Curators, Maika Pollack, and Carol Huh, discuss and dissect the art work, “A Model Childhood” by contemporary artist Ken Okiishi. This multi-layered installation is a poetic meditation on race, memory, and belonging that uses the 1941 attack on Pearl Harbor as a platform to examine the origins of anti-Asian bias and racism and the meaning of citizenship.
“Everyone suffers from this history that has never been properly worked through and it continues to be played out on the faces and bodies of all Asian Americans up to and including in the present."
About the Curators:
Maika Pollack is Director and Chief Curator, John Young Museum of Art (JYMA) and University Galleries, and Assistant Professor of Curatorial Studies and Art History, University of Hawaii at Mānoa. Pollack curated the exhibition, A Model Childhood for JYMA. Previously, she was Co-founder and Director of Southfirst (2000-2018), a contemporary art space in Williamsburg, Brooklyn that presented experimental exhibitions for more than a decade. Shows she has curated have frequently been reviewed in The New York Times, The New Yorker, Art in America, ArtNews, and Artforum, among other publications. Prior to Southfirst, she worked at PS1 Contemporary Art Center, in Queens, where, as the sole curatorial assistant to the Chief Curator, was integral in programming the earliest iterations of the popular “Warm Up” summer program. She also founded the imprint Object Relations, which printed several books featuring rare texts including Excerpts from the 1971 Journal of Rosemary Mayer (2016) and Joe Gibbons: Drawings From Rikers (2017).
Pollack has a PhD in Art History from Princeton University. Her writing on contemporary art and culture has been published by The New York Times, Interview, ArtNews, Arforum, BOMB, Aperture, and The Brooklyn Rail. She was the Museum Exhibition Critic for The New York Observer from 2011-2015.
Carol Huh, is associate curator of contemporary Asian art, and the first curator of contemporary art at the Smithsonian’s National Museum of Asian Art, in 2007. Huh focuses on current artistic production related to Asia through exhibitions, acquisitions, and public programs. Recent projects include the museum’s groundbreaking series of contemporary art installations in the Sackler pavilion, featuring works by Y.Z. Kami, Anish Kapoor, Hai Bo, Hale Tenger, Rina Bannerjee, Ai Weiwei, Chiharu Shiota, Michael Joo, and Subodh Gupta, among others. Huh organized Moving Perspectives, the Sackler’s first series of exhibitions focusing on video art from Asia. Special exhibitions include Japan Modern: Photographs from the Gloria Katz and Willard Huyck Collection (2018), Notes from the Desert: Photographs by Gauri Gill (2016), Symbolic Cities: The Work of Ahmed Mater (2016), Sense of Place: Landscape Photographs from Asia (2013), Nine Deaths, Two Births: Xu Bing’s Phoenix Project (2013), Shadow Sites: Recent Work by Jananne al-Ani (2012), and Fiona Tan: Rise and Fall (in-house curator, 2010).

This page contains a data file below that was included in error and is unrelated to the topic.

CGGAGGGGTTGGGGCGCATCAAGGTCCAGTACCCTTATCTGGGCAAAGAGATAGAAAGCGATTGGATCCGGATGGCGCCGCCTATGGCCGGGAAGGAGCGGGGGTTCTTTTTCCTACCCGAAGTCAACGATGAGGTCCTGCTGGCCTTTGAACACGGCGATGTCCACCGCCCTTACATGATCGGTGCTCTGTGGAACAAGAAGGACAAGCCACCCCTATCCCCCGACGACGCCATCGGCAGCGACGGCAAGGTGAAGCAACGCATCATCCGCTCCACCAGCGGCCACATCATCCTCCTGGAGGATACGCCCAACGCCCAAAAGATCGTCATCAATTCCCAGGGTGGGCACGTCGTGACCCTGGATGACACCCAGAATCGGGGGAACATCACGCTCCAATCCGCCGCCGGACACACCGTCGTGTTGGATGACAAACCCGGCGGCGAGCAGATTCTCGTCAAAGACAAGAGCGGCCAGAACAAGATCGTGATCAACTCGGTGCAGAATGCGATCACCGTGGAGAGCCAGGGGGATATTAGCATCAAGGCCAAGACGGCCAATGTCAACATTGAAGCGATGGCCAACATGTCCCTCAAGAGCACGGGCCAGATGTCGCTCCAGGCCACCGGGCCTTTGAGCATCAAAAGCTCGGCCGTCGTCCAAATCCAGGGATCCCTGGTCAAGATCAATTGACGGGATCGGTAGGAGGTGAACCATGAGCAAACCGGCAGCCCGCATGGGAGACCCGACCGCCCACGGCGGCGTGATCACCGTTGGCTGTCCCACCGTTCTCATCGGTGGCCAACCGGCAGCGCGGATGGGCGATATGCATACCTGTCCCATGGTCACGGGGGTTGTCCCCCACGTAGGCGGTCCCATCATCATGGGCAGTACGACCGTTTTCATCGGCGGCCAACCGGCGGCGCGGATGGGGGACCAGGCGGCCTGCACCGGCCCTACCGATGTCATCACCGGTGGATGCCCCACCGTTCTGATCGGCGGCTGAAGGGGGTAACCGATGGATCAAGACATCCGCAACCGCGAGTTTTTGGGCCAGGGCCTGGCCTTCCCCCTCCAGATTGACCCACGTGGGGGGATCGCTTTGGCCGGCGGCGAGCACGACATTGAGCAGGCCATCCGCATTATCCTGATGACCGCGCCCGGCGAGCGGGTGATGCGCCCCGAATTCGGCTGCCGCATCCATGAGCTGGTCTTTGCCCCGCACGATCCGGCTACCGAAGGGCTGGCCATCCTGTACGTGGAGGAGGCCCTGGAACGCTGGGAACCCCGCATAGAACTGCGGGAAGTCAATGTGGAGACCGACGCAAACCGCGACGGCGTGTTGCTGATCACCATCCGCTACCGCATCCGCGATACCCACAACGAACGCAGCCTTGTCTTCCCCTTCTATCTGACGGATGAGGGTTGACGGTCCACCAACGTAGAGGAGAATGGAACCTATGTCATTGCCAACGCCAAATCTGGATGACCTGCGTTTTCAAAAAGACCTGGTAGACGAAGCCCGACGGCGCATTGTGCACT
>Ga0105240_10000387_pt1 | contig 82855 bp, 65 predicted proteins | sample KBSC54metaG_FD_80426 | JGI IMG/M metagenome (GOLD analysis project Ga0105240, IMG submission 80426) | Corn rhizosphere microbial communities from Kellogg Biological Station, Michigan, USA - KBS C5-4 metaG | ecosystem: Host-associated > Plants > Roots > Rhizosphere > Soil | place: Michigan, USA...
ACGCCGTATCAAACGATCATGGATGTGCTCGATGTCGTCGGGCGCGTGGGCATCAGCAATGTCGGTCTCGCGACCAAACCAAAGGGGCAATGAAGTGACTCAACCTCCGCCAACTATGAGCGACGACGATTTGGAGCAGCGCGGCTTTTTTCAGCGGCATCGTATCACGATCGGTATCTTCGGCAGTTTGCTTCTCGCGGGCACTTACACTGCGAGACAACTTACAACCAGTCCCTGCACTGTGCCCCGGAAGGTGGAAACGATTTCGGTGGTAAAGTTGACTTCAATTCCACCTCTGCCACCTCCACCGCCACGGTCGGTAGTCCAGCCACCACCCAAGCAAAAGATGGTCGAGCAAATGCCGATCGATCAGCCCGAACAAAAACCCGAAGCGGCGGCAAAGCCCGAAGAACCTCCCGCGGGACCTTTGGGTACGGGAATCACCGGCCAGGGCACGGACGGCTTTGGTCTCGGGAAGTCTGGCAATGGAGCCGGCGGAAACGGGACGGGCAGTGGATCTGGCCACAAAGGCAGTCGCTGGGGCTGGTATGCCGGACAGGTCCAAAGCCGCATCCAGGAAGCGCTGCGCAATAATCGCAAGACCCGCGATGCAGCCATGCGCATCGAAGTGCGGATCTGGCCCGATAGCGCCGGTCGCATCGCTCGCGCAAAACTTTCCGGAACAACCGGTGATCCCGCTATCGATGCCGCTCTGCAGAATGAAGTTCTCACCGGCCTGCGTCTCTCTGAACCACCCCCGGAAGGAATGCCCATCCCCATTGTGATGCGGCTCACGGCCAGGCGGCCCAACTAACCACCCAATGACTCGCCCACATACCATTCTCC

Huh is a member of the Smithsonian Artist Research Fellowship Committee and the Smithsonian Networks Review Committee. She completed her undergraduate and graduate studies at Georgetown University, Washington, DC.
About the Artist: Ken Okiishi was born in 1978 in Ames, Iowa, and currently lives and works in New York. He works employs disparate media systems that hover over and within relationships between matter and memory, perception and action, image-networks and language-systems, often confronting our personal perceptions of culture and social norms. His most recent solo exhibitions include: A Model Childhood, University of Hawaii, Manoa (2022). He has exhibited at The Museum of Modern Art, New York (2015); Whitney Biennial 2014, and the Whitney Museum of American Art, New York (2014).
About “A Model Childhood”: In A Model Childhood, Okiishi approaches history through the lens of family and oral history, bringing both an intimacy and complexity to official narratives of the time period. Immediately after the bombing of Pearl Harbor in 1941, Okiishi’s grandfather, following a frantic phone call from his brother, whose house had just been searched by the Honolulu police looking for connections to Japan, decided to suddenly unload all traces of the family’s Japanese possessions by dumping them into Māmala Bay. This leitmotif of American identity formation haunts what ensues.
The exhibition consists of multiple interlocking parts, including: A display of the totality of Okiishi’s childhood belongings (1978–2001), meticulously archived by his parents, who had settled in the university town of Ames, Iowa in the late 1950s; A video, projected on and through this childhood archive, which shows a view of walking through the ruins of the Topaz War Relocation Center, a concentration camp in Delta, Utah; A video showing a forensic scan of the basement of Okiishi’s family home set into a desert landscape, documenting the family’s basement archive before the removal of the section dedicated to Ken’s childhood; A family history video for insurance purposes, made by the artist’s mother, documenting every object in the Okiishi household circa 2009; A large banner made from a photograph of a Boys’ Day memento from 1940—Okiishi’s father as an infant, posed amid fifty Japanese dolls depicting the life of a warrior which were thrown into the ocean upon the threat of internment a year later.
Finally, a photographic slideshow of Okiishi’s cross-country trip in 2018, with more than 300 photographic images, shows a process whereby the modes of landscape and road trip photography are recorded via an eye that no longer sees the ideological function of those modes of image production as related to American expanse and freedom.